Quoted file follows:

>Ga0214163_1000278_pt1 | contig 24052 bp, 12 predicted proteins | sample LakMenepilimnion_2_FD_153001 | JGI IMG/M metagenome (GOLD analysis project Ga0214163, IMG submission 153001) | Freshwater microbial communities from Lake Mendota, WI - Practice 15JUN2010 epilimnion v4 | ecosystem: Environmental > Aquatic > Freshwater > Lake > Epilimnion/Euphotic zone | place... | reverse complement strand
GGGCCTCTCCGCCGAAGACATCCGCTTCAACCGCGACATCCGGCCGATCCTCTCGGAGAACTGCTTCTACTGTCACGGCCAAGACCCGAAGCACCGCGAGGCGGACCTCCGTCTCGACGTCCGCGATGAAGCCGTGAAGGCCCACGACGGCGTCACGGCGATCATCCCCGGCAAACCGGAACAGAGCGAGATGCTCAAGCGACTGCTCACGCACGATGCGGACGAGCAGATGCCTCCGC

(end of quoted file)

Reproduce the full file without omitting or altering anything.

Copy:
>Ga0214163_1000278_pt1 | contig 24052 bp, 12 predicted proteins | sample LakMenepilimnion_2_FD_153001 | JGI IMG/M metagenome (GOLD analysis project Ga0214163, IMG submission 153001) | Freshwater microbial communities from Lake Mendota, WI - Practice 15JUN2010 epilimnion v4 | ecosystem: Environmental > Aquatic > Freshwater > Lake > Epilimnion/Euphotic zone | place... | reverse complement strand
GGGCCTCTCCGCCGAAGACATCCGCTTCAACCGCGACATCCGGCCGATCCTCTCGGAGAACTGCTTCTACTGTCACGGCCAAGACCCGAAGCACCGCGAGGCGGACCTCCGTCTCGACGTCCGCGATGAAGCCGTGAAGGCCCACGACGGCGTCACGGCGATCATCCCCGGCAAACCGGAACAGAGCGAGATGCTCAAGCGACTGCTCACGCACGATGCGGACGAGCAGATGCCTCCGC